Germany and Hungary, was designed by Canadian officials to be the first step in a general warming of relations betwen Canada and the Warsaw Pact countries. Ties between Canada and Poland, in particular, were frayed in December, 1981, when Jaruzelski declared martial law to stifle the unrest, inspired by the successes of the Solidarity free trade union movement, that threatened to topple the Communist regime. Following the lead of the United States, Canada imposed an array of sanctions—including placing re-
strictions on Polish diplomats and suspending debt talks—to register its disapproval of the military crackdown.
Although Jaruzelski lifted martial law in the summer of 1983 and gradually released all political prisoners, he has since incorporated many of his harshest martial law measures into the country’s legal system. Included are severe penalties against anyone engaging in opposition activities and legislation banning all trade unions except the official, government-sanc-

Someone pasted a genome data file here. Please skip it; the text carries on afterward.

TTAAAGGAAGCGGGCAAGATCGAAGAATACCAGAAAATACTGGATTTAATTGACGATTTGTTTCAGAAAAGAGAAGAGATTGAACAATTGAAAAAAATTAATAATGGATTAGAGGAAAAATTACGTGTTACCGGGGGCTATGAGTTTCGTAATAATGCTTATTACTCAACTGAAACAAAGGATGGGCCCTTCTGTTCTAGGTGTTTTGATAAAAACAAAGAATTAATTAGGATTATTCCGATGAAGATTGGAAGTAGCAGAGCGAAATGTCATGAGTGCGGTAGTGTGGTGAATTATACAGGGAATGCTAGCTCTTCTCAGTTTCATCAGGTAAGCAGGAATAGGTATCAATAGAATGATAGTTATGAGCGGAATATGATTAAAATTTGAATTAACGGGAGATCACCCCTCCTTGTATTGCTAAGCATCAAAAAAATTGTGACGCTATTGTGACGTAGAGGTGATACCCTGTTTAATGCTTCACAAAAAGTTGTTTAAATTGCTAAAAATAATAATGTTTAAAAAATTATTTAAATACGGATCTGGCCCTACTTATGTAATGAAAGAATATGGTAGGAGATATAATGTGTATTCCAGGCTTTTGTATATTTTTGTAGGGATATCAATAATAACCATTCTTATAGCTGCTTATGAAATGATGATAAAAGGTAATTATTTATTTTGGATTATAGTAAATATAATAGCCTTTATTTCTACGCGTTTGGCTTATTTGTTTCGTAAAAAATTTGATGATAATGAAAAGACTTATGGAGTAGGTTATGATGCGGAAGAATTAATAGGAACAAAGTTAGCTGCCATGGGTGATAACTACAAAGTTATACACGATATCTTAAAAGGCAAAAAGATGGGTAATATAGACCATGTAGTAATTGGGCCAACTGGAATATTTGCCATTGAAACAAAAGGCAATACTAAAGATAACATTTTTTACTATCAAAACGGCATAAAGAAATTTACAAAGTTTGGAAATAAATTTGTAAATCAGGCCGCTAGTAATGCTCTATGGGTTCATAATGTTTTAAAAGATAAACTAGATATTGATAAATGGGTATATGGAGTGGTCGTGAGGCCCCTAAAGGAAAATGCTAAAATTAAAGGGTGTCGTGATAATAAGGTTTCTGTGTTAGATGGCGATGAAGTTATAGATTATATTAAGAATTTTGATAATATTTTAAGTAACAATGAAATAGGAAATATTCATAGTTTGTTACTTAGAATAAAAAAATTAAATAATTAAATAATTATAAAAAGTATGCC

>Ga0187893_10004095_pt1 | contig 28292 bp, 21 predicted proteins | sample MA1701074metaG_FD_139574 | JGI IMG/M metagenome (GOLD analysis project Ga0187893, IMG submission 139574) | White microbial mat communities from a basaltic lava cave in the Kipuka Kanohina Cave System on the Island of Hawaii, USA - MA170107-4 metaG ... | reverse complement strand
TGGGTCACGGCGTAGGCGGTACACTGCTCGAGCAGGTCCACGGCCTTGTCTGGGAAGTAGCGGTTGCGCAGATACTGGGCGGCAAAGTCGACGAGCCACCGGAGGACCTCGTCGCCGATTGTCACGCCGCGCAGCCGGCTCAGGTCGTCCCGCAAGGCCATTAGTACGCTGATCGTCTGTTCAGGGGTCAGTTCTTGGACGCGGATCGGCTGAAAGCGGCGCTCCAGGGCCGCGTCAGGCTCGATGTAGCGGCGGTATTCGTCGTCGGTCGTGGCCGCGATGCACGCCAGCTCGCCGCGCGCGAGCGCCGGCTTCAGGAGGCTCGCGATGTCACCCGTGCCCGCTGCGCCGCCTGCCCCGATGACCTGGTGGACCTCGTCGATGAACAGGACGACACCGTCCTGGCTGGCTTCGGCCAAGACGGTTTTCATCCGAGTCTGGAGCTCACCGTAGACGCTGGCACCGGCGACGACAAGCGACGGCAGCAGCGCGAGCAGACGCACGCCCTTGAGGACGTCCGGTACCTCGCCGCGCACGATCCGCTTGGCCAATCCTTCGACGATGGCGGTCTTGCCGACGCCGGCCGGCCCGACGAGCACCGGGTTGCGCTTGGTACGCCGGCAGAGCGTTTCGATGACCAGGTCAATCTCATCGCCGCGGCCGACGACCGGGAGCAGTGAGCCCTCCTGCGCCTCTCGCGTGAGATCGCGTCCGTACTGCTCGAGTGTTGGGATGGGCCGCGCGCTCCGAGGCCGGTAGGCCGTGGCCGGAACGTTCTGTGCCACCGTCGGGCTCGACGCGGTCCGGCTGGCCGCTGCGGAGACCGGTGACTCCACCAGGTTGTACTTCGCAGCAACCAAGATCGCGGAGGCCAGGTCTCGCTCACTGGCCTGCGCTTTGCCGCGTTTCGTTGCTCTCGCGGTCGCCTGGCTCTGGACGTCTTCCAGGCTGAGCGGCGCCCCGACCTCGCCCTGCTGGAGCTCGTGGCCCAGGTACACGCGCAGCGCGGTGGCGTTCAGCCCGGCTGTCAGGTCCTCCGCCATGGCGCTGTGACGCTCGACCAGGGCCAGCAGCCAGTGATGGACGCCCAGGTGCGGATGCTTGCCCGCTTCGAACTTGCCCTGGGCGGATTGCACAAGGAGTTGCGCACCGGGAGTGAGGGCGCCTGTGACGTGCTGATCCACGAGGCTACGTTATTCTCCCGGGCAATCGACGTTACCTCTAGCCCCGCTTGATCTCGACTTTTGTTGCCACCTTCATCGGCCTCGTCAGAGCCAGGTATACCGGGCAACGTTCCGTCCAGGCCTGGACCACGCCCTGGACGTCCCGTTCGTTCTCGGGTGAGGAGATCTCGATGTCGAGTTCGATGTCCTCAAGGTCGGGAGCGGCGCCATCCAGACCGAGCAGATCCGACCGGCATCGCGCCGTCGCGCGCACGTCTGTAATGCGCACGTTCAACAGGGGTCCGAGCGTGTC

tioned union movement. Until recently, Polish authorities had discouraged official visitors from meeting with leaders of Solidarity and others in opposition to the regime. But, Clark told reporters, the Polish government did not oppose his meetings with opposition elements and may even have helped to arrange some of them.
Indeed, in a step that observers interpreted as evidence of glasnost, Clark, his wife Maureen McTeer and the five members of Parliament in the 15-member Canadian delegation flew
to Lublin in eastern Poland and visited its Catholic-run university, the only independent university in the Soviet bloc. There, he stood in the shadow of a powerful statue of Pope John Paul lí embracing a kneeling Cardinal Stefan Wyszynski—the anti-Communist primate of Poland from 1948 until his death in 1981, who was a thorn in the flesh of the authorities during the 1950s and 1960s. Clark’s visit was hailed as a unique expression of the special relationship between Canadian
Poles and their homeland. At a luncheon meeting with Catholic priests and five Polish-Canadian students, Clark listened as a choir—dressed in brown cassocks and frilly cream shirts—sang a well-known 18th-century anthem, Poland our Motherland.